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Realism / romance, Romantic / Victorian: the dyads don’t quite line up. It is easier to parse the difference between romance and realism as an opposition, sometimes dialectical, sometimes not; but the difference between Romantic and Victorian is scandalous, and not just because it renders a historical relation as a rhetorical relation, an antithesis. As titles of successive periods they are incoherent, incommensurate. One designates an aesthetic ideology (intrinsic to the literary work), the other a monarch’s reign (external and adventitious). Their sets of associations predict approaches and methodologies as well as what gets included and how it is valued. “Victorian,” at least, is so clearly contingent and arbitrary that it can work as a synecdoche for “history,” making historicism a default setting for Victorian studies; while Romanticism has traditionally named a resistance to history – history as “normal change” (in Jerome Christensen’s formulation, after Immanuel Wallerstein [11-13]), silting up the revolutionary opening of the 1790s, paving it over with that quintessentially Victorian technology, realism.[1] Romanticism, rhetoricity, lyric, versus history, realism and (to use Clifford Siskin’s term) “novelism”: these oppositions return with an impressive tenacity to inflect our thinking across the nineteenth century.

In my own career I have found “Romanticism” especially constraining, at least until quite recently (for a long time you weren’t allowed to be a Romanticist if you worked on Scott, or for that matter on the novel, always excepting Frankenstein): but also—therefore—stimulating, intellectually productive, a point of resistance. So yes, let us by all means be “one people,” if that brings a salutary alienation from these categories, whether we work within a particular period or across both of them. Having said which, I feel bound to admit my own perverse attachment to the categories (even Romanticism), and not just because they have generated extraordinary scholarship. Ostensibly neutral terms like the “Long Nineteenth Century” tend to be more insidious than blatantly factitious ones; they do their naturalizing, normalizing work more blandly, digesting “history,” for example, into an even, inexorable chronological flow (into “normal change”). The arbitrariness, the absurdity, of “Romantic” and “Victorian” can keep us thinking about the relations between form and history – the forms through which history is mediated, as well as the forms that history shapes – so long as we don’t forget their arbitrariness and absurdity.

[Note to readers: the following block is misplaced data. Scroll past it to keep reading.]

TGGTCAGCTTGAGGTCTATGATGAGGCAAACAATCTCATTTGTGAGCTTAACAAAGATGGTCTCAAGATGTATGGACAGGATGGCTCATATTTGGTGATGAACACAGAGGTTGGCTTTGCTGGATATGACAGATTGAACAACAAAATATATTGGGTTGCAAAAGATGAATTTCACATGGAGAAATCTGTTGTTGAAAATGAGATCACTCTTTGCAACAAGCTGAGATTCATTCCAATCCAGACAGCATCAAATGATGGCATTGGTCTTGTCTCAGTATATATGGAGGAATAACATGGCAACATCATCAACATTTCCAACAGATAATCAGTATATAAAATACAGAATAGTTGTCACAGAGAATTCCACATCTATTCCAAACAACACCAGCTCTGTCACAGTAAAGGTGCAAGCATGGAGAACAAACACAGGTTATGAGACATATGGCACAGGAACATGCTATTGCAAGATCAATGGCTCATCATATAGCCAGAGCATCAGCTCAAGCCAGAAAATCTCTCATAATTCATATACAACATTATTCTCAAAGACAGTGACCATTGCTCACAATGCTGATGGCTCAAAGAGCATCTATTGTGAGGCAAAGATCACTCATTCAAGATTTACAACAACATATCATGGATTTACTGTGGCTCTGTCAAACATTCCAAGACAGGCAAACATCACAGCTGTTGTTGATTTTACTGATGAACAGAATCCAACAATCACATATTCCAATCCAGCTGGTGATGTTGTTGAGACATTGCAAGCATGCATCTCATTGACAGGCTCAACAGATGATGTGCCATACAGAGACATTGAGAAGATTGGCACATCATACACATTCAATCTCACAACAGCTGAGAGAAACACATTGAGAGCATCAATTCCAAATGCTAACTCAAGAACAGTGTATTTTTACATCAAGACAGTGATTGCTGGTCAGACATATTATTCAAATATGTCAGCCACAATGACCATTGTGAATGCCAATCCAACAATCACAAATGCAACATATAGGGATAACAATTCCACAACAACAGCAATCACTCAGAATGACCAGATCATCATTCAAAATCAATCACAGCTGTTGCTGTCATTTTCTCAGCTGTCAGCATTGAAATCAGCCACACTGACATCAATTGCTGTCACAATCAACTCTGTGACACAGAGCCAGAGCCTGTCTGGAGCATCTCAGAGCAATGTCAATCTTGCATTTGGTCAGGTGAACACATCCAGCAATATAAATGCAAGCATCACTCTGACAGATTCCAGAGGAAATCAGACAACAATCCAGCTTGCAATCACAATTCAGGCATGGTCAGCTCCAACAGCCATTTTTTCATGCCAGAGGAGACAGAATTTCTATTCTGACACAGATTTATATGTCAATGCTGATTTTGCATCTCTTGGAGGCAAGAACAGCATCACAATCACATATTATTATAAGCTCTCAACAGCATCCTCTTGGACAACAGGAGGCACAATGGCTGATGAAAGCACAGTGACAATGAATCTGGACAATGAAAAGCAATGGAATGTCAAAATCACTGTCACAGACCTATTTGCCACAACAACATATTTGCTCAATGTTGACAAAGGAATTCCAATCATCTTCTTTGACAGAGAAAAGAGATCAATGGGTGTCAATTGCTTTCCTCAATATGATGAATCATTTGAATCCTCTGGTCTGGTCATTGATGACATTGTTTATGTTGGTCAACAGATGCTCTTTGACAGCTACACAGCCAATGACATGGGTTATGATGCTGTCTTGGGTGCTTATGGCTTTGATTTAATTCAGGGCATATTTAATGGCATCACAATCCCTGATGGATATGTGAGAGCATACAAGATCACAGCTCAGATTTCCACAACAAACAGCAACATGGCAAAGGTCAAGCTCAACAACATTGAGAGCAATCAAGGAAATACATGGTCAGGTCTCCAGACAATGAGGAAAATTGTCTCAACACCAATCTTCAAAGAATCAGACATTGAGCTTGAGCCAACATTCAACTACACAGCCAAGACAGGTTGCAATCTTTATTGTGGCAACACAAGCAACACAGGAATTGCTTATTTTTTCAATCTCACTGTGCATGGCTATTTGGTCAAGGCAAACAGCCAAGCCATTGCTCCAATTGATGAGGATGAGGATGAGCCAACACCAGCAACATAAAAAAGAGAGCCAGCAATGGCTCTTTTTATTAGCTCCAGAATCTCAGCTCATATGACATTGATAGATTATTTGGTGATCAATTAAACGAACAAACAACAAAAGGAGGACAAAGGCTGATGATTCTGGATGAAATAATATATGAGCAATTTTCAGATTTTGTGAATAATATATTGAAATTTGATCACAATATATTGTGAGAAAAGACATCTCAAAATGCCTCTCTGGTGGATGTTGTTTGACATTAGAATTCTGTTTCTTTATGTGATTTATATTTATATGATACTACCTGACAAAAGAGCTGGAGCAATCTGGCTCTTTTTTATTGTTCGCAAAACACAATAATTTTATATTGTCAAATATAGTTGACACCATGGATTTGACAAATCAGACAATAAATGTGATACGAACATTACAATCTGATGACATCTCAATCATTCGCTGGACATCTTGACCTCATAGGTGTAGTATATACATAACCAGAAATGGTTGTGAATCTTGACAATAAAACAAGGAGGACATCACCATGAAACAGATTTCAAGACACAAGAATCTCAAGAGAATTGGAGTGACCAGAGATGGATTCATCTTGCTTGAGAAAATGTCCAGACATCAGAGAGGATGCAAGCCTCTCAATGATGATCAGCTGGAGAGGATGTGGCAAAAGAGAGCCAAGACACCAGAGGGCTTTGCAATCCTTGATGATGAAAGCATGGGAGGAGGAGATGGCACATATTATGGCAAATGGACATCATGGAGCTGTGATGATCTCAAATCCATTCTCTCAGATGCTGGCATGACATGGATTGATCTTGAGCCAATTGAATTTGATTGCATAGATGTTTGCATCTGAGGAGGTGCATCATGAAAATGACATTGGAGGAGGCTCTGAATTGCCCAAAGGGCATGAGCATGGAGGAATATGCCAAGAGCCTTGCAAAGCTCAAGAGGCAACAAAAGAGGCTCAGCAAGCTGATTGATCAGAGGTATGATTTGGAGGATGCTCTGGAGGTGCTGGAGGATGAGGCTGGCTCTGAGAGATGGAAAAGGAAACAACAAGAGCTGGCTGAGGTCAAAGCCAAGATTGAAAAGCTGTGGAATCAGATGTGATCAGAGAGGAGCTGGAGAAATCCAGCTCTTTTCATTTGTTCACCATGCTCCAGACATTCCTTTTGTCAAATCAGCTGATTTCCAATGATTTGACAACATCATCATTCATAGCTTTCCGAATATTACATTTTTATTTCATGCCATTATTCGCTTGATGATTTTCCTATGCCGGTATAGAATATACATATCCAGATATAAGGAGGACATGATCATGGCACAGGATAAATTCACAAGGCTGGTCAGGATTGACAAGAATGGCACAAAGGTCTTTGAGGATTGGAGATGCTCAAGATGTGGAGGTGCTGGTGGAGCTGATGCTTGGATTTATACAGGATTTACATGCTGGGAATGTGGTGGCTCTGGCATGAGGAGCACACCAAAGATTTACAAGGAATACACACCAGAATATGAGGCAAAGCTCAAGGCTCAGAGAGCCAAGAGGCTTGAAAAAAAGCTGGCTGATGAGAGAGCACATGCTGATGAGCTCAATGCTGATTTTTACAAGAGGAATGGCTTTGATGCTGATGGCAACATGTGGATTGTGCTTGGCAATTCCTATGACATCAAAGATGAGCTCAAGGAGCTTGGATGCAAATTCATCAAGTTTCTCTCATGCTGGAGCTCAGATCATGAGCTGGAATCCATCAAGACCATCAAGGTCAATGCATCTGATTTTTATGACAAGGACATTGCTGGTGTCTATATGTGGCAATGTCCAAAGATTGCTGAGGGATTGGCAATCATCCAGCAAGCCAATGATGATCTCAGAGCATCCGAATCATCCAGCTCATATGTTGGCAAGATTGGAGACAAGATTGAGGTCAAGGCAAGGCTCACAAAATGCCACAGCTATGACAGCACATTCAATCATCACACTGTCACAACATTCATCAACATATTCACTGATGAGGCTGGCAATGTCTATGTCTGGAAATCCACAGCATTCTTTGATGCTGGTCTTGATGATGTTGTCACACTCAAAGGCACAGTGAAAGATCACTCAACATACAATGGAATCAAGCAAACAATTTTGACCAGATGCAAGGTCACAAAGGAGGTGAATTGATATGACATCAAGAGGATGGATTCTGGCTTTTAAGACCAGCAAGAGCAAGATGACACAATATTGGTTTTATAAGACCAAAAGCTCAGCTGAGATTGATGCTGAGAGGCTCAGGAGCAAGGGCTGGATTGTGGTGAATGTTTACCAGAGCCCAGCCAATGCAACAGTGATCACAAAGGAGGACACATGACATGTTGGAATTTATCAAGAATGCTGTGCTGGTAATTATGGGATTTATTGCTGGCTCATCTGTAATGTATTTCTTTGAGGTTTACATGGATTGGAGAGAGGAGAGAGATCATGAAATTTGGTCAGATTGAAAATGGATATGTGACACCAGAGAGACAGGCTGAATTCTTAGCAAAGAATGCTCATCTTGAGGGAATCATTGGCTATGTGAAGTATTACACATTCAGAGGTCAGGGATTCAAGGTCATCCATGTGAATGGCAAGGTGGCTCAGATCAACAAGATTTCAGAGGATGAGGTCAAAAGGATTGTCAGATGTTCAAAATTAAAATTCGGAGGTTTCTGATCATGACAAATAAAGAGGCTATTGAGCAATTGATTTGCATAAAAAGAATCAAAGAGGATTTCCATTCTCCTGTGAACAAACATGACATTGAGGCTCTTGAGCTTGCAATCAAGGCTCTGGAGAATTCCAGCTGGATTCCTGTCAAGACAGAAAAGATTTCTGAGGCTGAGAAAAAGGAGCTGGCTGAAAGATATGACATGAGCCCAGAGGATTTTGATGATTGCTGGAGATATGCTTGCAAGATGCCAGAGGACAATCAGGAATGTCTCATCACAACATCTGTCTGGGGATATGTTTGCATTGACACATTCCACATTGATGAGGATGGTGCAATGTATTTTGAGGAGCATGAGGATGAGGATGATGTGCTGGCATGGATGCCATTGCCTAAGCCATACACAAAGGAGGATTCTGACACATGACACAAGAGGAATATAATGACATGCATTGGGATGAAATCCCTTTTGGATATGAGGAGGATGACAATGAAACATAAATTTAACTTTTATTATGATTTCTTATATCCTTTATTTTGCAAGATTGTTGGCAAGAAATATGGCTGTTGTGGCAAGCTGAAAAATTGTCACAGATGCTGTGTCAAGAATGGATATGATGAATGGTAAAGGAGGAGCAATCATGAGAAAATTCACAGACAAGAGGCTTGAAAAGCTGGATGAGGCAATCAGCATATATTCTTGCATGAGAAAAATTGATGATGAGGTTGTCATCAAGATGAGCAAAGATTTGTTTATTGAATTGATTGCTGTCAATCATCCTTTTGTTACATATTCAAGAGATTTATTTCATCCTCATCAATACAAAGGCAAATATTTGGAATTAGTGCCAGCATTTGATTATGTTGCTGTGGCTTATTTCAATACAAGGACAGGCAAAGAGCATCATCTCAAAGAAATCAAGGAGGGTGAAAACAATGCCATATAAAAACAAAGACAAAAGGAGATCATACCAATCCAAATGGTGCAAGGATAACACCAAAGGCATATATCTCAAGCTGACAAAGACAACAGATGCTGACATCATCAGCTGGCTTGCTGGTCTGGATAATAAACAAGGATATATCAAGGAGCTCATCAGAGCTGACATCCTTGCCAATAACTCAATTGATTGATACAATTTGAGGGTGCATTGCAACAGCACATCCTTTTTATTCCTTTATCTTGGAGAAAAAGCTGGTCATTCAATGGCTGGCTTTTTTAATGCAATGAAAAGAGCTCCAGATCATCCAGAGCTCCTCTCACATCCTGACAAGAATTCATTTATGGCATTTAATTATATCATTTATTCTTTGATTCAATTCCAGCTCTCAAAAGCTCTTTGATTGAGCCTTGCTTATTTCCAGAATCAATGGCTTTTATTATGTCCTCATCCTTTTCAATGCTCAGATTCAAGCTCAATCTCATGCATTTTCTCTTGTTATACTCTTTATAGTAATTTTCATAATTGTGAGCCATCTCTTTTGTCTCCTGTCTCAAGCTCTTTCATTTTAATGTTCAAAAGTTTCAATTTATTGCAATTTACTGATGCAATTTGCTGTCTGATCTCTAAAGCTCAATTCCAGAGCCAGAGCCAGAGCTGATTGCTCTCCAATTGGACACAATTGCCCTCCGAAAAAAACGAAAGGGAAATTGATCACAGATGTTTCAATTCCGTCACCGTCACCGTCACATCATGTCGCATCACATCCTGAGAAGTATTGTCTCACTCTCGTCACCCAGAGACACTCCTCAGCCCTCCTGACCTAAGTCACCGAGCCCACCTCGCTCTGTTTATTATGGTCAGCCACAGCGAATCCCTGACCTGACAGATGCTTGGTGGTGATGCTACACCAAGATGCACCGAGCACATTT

Here I think “romance,” notoriously intractable to critical taxonomies, can help. For of course the romance-realism opposition is incoherent too. Realism foregrounds its mimetic function, while romance foregrounds its fictionality or rhetoricity; we can grasp realism as a repertoire of techniques (descriptive metonymy, free indirect discourse, and so on), while romance eludes that sort of technical or topical accounting. (Attempts thus to define it, e.g. as structured around a quest, leave out more instances than they include.) Romance has a different categorical consistency, one that inheres in the relation between work and reader (as the prototypical exploration of the romance-realism dialectic, Don Quixote, predicts).

In her forthcoming book At Home in English Deidre Lynch clarifies the late eighteenth-century “romance revival” – the modern inauguration of romance as a critical and aesthetic category – in these terms. Thomas Warton and others cast “romantic poetry” (Warton’s phrase) as an affective relation between work and reader, a newly charged possessive intimacy, which generates the modern aura of “the literary.” Lynch offers a sentimental genesis of the aesthetic complex that Jean-Luc Nancy and Philippe Lacoue-Labarthe have called “the literary absolute.” Writing with reference to German Romantic theory, Lacoue-Labarthe and Nancy analyse the literary absolute as a structural rather than an affective relation (“literature producing itself as it produces its own theory” [12]), emphasizing its ironical, reflexive modality. Lynch’s focus on romance shows us how the literary absolute is produced as a relation between work and reader, rather than as a property intrinsic to the work itself. This relation includes but is not limited to reading; indeed, it was sometimes taken to preclude reading for more perverse modes of interaction, such as the acquisition of old black-letter books that were, strictly speaking, unreadable. Alongside the romantic aura of the literary, then, this affective complex precipitates the book itself as an object of value, in the early nineteenth-century collecting craze nicknamed “the Bibliomania.”[2] Romance, to paraphrase and condense drastically, thus plays its indispensable role as realism’s excess, at once the transcendental surplus (“the literary absolute”) and material residue (books, the machinery of production, mediation and possession) of the mimetic act.

“It is from the great book of Nature, the same through a thousand editions, whether of black letter or wire-wove or hot-pressed, that I have venturously essayed to read a chapter to the public” (3), Walter Scott announces in the first chapter of Waverley – recasting authorship as an act not of writing (or invention) but of reading: an act that mediates, equivocally, between contingent historical objects (editions, printed paper) and a universal code (human nature). Famously, Waverley reconceives romance for the nineteenth century by making it – set in a dialectical relation with “real history” – the instrument of an enhanced realism. Scott’s novel supplies what is still, today, the most fertile thinking-through of the terms, for Romanticists and Victorianists alike.